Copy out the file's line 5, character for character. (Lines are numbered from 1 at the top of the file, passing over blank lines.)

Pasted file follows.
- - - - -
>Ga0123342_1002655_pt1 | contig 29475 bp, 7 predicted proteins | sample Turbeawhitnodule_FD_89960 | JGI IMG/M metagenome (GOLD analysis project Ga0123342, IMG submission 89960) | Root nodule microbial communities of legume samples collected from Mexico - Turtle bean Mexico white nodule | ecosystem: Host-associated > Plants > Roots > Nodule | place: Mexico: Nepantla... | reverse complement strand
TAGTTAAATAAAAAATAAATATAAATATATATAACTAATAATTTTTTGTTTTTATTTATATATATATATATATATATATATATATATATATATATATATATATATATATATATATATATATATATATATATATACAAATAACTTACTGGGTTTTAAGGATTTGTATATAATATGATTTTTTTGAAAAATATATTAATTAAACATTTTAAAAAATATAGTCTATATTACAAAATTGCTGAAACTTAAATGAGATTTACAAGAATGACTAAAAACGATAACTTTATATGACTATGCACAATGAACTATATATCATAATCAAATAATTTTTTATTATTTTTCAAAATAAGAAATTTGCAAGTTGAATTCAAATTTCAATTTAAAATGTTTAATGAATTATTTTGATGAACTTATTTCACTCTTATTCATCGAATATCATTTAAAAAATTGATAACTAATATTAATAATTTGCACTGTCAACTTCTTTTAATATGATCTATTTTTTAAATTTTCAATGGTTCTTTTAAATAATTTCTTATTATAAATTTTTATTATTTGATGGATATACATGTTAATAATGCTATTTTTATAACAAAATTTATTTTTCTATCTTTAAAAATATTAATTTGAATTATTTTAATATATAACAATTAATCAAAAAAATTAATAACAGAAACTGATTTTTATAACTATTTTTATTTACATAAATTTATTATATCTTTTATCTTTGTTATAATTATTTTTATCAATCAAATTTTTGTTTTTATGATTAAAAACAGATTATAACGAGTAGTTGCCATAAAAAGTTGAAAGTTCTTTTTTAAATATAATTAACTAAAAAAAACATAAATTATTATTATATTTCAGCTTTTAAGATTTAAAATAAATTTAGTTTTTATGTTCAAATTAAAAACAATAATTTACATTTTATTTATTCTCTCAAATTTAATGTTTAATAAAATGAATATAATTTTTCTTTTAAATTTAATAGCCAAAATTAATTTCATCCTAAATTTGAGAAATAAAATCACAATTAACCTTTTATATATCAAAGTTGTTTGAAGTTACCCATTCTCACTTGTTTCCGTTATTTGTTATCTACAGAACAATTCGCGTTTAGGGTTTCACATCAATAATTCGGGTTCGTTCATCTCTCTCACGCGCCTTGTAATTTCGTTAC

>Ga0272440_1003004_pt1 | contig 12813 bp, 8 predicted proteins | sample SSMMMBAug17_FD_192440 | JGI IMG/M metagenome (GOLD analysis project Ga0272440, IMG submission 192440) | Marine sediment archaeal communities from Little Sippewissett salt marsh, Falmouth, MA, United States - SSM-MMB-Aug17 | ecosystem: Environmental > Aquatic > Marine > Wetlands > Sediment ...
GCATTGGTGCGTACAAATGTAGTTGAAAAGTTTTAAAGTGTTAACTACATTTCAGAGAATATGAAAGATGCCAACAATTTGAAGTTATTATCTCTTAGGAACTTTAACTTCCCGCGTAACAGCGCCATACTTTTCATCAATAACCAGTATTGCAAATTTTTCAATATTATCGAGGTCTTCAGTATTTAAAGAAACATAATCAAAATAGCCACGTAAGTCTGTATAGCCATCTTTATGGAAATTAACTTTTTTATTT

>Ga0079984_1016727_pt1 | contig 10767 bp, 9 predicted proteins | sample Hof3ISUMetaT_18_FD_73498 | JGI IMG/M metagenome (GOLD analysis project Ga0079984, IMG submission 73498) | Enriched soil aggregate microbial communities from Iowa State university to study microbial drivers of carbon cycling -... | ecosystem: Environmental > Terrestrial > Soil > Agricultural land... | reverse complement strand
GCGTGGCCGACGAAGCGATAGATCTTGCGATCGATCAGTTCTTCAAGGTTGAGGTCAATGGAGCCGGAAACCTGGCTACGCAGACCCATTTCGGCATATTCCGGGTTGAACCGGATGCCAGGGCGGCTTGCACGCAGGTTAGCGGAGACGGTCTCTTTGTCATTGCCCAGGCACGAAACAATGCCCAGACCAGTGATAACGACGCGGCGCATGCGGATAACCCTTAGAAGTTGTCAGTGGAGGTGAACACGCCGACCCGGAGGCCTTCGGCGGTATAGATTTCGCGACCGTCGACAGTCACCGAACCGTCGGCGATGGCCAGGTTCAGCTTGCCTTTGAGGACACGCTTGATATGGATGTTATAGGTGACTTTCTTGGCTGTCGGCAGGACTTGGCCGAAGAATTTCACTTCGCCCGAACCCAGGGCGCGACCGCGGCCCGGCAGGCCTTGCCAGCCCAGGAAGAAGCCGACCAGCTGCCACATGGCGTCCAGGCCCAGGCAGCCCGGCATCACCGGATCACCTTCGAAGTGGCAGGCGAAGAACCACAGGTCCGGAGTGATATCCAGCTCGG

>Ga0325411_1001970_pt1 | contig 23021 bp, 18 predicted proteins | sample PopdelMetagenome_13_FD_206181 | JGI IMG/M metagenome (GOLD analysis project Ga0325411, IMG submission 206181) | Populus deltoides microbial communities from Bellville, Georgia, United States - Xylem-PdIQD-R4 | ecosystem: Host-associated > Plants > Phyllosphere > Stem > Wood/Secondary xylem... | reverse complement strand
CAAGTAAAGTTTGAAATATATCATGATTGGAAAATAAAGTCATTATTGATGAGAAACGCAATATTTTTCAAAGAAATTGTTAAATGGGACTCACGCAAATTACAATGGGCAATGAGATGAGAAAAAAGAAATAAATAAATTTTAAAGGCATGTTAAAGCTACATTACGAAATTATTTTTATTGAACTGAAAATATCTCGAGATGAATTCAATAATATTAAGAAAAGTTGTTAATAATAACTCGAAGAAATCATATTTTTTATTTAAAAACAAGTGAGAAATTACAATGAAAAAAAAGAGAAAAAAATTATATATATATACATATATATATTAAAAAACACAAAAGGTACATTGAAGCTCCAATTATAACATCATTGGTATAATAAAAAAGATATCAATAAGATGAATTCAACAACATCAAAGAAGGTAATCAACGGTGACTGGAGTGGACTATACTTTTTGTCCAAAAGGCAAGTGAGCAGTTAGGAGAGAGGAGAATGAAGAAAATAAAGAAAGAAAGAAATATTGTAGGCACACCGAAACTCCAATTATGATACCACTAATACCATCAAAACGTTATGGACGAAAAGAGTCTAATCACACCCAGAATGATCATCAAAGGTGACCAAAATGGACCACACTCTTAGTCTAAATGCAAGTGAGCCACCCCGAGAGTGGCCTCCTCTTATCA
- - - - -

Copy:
>Ga0079984_1016727_pt1 | contig 10767 bp, 9 predicted proteins | sample Hof3ISUMetaT_18_FD_73498 | JGI IMG/M metagenome (GOLD analysis project Ga0079984, IMG submission 73498) | Enriched soil aggregate microbial communities from Iowa State university to study microbial drivers of carbon cycling -... | ecosystem: Environmental > Terrestrial > Soil > Agricultural land... | reverse complement strand